Stockholm was one of five European cities awarded money from the New York based foundation, which asked entrants to suggest innovative ideas to improve city life.
The Swedish capital's concept is based on biochar, an organic carbon that can be used as soil conditioner to increase plant and tree growth in the city. The project ”Biochar – for a better city ecosystem” aims to produce biochar from garden waste.
It's not just Bloomberg which has been impressed with the project. In June, it was presented to EU commissioner Corina Cretu during the CITIES Forum 2015 in Brussels and was met with a positive response.
“The Stockholm project was one of ten European projects that had been invited to participate at the conference," said Ola Eriksson, spokesperson for the City Executive Office. “What’s more, the project was one of only three that the commissioner and her colleagues informed themselves specifically about and spoke with in person. ”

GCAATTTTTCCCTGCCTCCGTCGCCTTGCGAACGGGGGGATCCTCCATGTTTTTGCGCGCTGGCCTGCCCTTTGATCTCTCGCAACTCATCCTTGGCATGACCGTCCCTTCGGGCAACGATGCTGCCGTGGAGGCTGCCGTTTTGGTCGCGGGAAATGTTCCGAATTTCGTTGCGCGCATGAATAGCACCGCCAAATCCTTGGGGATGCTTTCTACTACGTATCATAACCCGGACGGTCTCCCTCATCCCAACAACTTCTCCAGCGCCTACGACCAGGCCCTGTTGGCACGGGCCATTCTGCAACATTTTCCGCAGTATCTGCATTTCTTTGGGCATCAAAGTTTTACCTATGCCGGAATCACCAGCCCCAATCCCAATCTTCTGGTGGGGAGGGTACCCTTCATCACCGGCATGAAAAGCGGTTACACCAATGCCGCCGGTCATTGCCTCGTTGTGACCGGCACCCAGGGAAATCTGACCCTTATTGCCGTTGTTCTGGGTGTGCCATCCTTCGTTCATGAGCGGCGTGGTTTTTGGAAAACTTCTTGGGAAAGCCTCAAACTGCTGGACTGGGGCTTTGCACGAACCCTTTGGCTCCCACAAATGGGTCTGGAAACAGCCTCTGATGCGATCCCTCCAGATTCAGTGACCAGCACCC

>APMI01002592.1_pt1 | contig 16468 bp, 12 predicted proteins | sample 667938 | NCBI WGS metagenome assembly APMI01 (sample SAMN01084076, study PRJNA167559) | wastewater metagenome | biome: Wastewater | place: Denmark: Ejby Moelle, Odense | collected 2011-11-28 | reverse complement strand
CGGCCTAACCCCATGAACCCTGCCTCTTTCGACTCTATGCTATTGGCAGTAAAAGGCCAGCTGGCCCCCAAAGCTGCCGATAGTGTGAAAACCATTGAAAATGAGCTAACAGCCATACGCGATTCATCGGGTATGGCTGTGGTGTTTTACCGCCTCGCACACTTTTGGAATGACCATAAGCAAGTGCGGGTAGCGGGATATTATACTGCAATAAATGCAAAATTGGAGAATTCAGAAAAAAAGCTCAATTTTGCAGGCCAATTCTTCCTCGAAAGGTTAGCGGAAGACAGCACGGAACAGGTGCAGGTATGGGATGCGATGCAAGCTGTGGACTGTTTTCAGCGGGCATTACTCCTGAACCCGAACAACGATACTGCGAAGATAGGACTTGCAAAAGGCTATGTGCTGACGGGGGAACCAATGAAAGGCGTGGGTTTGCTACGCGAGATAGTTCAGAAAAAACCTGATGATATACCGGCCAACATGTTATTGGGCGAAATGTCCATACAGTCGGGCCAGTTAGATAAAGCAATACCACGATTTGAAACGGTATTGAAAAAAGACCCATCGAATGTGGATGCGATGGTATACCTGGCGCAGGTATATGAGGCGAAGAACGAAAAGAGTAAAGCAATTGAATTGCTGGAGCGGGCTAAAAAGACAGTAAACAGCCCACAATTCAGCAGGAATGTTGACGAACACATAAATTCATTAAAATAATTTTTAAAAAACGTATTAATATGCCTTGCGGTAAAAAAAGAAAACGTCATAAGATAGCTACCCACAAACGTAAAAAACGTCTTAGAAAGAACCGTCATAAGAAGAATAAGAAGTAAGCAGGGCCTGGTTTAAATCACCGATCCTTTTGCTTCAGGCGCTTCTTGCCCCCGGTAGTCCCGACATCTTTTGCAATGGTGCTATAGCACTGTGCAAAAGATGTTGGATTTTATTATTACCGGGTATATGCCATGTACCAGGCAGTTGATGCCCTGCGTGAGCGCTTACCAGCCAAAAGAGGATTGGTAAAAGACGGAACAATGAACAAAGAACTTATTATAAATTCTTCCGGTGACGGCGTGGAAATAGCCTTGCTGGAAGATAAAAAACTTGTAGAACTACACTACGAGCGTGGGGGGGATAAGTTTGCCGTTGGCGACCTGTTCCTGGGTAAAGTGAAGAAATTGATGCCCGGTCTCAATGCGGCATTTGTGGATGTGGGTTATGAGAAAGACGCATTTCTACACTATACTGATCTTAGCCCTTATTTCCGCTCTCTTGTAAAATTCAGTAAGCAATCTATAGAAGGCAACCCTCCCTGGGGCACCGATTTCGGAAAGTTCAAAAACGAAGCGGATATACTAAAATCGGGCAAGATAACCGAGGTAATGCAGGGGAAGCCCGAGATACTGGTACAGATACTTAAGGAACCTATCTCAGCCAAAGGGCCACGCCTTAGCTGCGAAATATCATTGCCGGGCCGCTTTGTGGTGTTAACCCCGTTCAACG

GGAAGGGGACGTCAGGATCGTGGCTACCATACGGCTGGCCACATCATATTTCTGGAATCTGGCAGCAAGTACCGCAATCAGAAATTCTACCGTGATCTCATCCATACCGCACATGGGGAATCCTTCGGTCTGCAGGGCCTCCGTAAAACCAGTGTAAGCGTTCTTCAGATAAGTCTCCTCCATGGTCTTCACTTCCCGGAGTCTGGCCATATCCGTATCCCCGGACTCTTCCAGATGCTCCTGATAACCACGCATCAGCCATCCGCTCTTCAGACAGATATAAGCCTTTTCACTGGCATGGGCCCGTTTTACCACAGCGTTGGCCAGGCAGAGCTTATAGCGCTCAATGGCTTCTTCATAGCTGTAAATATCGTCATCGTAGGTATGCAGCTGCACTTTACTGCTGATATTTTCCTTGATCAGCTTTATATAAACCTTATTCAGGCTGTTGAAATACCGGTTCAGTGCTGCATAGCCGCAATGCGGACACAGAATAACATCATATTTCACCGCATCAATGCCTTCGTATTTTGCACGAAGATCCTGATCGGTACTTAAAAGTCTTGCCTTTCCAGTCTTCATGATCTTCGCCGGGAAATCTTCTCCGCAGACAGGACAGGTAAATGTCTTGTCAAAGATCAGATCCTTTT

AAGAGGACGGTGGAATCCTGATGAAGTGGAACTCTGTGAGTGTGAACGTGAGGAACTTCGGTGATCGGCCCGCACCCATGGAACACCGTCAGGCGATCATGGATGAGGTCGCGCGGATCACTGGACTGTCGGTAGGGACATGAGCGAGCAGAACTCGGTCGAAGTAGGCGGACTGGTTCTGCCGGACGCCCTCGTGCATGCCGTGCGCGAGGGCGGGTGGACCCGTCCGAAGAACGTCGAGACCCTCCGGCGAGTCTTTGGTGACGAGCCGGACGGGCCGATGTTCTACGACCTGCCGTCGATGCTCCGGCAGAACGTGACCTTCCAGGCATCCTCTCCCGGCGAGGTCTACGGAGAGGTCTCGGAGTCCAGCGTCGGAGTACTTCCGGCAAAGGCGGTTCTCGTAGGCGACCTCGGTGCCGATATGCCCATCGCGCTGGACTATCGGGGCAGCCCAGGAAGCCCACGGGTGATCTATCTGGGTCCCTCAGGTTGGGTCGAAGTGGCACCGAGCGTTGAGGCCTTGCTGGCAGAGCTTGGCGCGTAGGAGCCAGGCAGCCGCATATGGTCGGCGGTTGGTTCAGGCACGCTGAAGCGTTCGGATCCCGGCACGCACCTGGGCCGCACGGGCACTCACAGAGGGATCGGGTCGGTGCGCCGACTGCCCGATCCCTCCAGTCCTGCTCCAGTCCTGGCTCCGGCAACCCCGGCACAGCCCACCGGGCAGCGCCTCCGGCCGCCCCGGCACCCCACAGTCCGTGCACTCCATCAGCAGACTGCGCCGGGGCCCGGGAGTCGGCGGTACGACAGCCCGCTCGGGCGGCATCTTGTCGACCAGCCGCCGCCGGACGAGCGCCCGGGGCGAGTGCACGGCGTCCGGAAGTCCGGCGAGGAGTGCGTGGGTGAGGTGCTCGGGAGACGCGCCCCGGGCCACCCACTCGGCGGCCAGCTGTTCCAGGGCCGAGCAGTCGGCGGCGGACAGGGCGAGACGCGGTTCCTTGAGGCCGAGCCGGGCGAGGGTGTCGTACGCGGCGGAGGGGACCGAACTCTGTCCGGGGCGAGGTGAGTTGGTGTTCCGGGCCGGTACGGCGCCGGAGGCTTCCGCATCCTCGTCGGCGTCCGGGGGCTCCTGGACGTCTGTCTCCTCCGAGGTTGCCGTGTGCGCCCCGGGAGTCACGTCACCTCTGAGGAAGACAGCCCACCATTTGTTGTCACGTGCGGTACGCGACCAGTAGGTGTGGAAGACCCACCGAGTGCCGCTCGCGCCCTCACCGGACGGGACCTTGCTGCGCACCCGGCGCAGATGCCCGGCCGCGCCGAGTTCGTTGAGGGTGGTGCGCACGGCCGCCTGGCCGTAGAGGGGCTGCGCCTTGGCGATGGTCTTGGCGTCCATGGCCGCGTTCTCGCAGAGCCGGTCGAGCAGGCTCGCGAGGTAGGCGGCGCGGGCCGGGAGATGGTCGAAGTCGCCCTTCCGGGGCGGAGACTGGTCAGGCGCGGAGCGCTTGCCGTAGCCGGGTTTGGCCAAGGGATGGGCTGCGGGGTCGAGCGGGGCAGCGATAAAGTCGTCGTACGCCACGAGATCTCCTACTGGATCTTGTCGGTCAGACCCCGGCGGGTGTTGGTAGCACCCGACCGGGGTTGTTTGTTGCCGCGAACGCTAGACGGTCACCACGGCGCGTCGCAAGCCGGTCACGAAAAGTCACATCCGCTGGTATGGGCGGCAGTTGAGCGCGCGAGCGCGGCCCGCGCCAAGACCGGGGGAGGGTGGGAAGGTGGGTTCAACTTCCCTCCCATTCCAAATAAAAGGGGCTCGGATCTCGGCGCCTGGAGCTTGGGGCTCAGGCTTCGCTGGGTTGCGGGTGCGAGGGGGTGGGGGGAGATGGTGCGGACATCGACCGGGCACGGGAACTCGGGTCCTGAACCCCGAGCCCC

Cretu said cities are key to the European Union's future and that "the EU should respond more effectively to the challenges facing our urban areas."
Bloomberg Philanthropies, which was founded by New York’s former mayor Michael R. Bloomberg, said that the Swedish capital, like many global cities, is confronting the effects of climate change.
“Together, the city and its residents will produce biochar. Citizens will bring their green waste to locations across the city for conversion to biochar and, ultimately, redistribution," the organization said in a statement.
The project – a collaboration between the Stockholm Traffic Office, waste company Stockholm Water and power firm Fortum – will run for three years, starting this year. The first step is to create a feasibility study, which will set the framework for where and how Stockholm will produce and use biochar.
The City of Stockholm said that producing biochar could be a way of taking care of garden waste in a more efficient way, compared to today’s method of turning it into woodchips.
Mr Bloomberg said the 2014 Mayors Challenge received great proposals from all over Europe, and that the competition over the past year had been fierce.
“To meet the biggest challenges of the 21st century, city leaders must think creatively and be unafraid to try new things”, he said.